The mixie I use is Sumeet and in my view, nothing works better than this type of mixer for Indian recipes – to grind both wet and dry ingredients. Some of my friends recently purchased a mixer from this “Sumeet” online store. Check it out.
    Hope this helps.

    Comment by charlotte — March 22, 2006 @ 9:45 pm

  11. Hi Indira
    I use a non-stick farberware pan for dosas. I find it convenient and easy to clean and like the fact that i can make dosas with very little or no oil. Is there any negaives in your opinion about using a non-stick tawa?
    🙂 Kavitha

    Comment by Kavitha — April 19, 2006 @ 10:35 am

  12. this might work for the ponganalu. they are used to make a sweet dish called Aebleskiver /ref=sr_1_13/602-8172115-1887836?%5Fencoding=UTF8&asin=B000810A3S

    Comment by Kavitha — April 19, 2006 @ 4:56 pm

  13. thanks for your lovely post about cast iron dosa pans. With the recent hue and cry about cooking on non-stick pans, your post came as a great resource for me. I am thinking of getting rid of my non-stick dosa pan that I had been using from India, and wanted to buy a functional dosa pan. I am definitely going to buy the lodge brand one – 10 and a 1/2 inch diameter – i am ordering one from amazon to start with. It’s very inexpensive – under 10 dollars.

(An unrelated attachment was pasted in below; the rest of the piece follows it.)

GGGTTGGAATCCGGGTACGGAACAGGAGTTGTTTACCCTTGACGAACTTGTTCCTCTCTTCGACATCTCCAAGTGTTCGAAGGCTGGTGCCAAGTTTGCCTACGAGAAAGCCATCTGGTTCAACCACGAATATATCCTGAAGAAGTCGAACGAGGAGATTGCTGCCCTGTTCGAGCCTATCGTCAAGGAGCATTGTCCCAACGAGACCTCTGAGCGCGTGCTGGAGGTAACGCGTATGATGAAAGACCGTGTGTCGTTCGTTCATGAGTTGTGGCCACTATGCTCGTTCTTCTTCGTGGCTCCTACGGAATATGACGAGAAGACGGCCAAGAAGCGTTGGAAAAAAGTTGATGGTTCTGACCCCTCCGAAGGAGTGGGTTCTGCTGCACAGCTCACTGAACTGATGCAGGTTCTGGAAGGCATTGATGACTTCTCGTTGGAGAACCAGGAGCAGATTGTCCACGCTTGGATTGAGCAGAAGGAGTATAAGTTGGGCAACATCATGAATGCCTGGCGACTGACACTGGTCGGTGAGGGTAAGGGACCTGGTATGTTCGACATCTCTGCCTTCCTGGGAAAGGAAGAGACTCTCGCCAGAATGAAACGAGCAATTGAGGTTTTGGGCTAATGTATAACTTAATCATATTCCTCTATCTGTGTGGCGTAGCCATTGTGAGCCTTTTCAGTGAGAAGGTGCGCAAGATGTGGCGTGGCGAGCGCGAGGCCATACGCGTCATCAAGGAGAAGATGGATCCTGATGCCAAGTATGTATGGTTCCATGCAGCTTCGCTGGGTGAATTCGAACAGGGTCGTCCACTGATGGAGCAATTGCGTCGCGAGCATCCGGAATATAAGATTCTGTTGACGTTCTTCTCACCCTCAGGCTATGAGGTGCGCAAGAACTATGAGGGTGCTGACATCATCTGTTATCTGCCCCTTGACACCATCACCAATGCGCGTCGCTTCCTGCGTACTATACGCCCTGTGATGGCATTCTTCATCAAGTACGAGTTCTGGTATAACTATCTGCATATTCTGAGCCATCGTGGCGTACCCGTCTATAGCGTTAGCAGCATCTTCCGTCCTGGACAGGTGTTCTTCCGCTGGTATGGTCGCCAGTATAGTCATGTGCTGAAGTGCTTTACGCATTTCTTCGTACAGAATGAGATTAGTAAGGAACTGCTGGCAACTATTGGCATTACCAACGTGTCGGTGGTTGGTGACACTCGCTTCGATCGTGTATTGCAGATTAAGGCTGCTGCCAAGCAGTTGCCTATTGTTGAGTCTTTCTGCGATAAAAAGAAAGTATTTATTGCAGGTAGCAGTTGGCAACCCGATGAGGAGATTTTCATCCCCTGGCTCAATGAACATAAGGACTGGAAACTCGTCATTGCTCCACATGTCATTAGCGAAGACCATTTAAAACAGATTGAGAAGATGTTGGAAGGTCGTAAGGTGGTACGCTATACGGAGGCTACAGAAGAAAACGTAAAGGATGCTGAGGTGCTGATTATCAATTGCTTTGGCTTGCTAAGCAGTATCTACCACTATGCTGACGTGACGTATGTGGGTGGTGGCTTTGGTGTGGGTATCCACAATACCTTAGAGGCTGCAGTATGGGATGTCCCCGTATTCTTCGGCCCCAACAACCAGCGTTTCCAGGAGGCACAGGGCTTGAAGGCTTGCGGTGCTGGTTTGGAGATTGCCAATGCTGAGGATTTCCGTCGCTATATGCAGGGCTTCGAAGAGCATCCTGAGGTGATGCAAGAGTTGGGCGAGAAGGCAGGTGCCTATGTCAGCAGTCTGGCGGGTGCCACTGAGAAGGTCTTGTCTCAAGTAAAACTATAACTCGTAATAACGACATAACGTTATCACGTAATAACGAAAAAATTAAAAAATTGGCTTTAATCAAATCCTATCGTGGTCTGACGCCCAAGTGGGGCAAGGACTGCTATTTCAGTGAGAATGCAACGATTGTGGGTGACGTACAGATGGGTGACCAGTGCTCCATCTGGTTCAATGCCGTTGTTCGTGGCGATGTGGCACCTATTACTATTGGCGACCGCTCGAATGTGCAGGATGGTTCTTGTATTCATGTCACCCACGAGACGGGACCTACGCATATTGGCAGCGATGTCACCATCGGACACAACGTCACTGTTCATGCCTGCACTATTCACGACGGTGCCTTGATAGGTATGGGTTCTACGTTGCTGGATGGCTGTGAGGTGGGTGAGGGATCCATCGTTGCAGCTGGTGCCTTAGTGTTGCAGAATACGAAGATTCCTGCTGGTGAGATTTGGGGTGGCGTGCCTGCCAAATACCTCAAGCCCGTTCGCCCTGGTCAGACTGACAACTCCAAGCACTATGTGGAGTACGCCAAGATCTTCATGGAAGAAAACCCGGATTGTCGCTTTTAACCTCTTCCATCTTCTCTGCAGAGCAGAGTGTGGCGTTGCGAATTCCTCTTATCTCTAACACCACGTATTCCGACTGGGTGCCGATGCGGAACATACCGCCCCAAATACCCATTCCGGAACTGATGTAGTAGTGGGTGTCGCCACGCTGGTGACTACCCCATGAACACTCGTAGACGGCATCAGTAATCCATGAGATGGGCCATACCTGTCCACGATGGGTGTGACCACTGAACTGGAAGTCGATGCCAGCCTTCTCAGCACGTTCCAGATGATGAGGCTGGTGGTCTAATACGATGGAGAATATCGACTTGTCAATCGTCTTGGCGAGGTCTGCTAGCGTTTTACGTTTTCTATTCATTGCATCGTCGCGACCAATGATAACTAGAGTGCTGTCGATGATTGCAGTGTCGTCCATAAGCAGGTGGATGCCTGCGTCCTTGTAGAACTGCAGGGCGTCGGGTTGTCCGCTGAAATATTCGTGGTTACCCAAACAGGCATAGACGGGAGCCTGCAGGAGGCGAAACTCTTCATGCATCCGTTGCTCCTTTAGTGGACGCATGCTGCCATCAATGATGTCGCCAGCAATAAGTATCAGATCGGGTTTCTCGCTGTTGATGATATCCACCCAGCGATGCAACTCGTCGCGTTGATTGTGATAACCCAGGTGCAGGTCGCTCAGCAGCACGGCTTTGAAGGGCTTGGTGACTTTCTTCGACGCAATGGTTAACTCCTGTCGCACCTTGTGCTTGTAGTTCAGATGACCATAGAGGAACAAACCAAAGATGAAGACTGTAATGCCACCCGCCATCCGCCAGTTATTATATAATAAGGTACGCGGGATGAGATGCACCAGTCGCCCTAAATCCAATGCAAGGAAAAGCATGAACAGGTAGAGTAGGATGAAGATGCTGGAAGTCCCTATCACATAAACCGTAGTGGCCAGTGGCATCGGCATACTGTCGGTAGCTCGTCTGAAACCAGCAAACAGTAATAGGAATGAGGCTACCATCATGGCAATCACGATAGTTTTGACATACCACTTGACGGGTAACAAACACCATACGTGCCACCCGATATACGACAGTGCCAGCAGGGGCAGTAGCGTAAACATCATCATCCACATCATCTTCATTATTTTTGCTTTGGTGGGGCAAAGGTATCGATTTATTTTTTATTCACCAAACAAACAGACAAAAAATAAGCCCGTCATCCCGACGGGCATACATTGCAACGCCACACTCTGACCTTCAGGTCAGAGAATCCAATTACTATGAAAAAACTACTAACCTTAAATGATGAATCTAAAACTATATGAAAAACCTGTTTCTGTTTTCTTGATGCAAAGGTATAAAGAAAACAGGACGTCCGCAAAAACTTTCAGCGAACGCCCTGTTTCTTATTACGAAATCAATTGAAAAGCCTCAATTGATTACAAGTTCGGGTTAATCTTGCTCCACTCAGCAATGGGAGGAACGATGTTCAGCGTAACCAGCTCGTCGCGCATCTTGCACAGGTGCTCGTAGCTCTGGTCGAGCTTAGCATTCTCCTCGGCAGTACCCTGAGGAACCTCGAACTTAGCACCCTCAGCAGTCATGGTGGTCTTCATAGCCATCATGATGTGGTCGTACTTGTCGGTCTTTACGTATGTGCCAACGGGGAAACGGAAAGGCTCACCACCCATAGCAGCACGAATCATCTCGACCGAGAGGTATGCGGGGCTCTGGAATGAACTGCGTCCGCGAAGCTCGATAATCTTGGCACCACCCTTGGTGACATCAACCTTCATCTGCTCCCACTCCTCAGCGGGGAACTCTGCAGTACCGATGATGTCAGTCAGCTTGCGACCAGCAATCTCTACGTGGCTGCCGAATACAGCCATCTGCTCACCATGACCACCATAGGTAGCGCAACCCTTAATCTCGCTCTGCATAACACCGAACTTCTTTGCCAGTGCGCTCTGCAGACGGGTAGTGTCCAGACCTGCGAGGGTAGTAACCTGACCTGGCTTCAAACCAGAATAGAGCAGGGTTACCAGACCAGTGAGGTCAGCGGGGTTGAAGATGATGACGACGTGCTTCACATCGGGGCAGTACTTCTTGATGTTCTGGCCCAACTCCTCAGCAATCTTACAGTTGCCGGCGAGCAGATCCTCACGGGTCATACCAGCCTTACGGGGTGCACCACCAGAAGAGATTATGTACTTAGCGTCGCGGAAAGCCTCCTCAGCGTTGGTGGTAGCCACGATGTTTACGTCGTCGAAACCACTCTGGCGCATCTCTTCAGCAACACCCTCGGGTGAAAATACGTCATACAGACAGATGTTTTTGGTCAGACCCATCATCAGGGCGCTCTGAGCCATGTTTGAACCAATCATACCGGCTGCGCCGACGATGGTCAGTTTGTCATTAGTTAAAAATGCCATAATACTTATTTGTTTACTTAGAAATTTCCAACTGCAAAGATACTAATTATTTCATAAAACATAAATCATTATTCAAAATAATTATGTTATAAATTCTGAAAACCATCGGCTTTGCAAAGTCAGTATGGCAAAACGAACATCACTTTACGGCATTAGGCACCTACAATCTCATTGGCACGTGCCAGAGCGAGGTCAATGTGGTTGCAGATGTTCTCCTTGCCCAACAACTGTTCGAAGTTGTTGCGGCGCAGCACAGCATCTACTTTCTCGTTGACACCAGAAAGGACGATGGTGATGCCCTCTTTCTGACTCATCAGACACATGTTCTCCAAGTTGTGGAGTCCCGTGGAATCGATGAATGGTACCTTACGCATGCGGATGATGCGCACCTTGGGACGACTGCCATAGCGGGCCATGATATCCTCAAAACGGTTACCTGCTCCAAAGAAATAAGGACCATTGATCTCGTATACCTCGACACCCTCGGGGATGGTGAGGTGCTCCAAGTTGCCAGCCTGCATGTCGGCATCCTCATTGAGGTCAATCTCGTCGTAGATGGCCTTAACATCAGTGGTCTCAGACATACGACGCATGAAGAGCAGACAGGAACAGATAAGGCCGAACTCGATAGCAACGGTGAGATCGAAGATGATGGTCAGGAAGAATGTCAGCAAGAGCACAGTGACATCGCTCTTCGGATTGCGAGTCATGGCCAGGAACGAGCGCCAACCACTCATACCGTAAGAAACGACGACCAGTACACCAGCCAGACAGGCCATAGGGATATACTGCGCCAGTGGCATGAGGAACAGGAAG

Have a couple of questions:
    1) do cast iron pans need a lot of oil to make crispy dosas? Also, how many minutes each side for a regular dosa?
    2) I love the pictures on your blog. I discovered your blog site just recently, and I have been totally in awe. Is photography your hobby? thanks for anwsering.

    Indira replies:
    Under 10 – not a bad deal. Good for you.
    1. Cast iron pans need lot of oil to cook – I think it’s an urban myth and false information perpetuated by non-stick companies to sell thier products :). Well seasoned cast iron pan works perfectly, just one rub with onion and little bit of oil, that’s all one need to do for perfect crispy dosas. Please check my post about masala dosa for an idea. I’ve never felt any need to use lot of oil to prepare dosas because of cast iron pan.
    2. Thanks for your nice words about my blog. When I started this blog, Indian recipes with photos was very scarce to nill. Recipes with beautiful images on the web or in cookbooks always attracted me, so I decided to start a blog with images of our food. Photography was not a hobby at that time, you can see how bad some of earlier photos look. I gradually learned to take good photos and still learning. Photography of food turned into a big hobby now.:)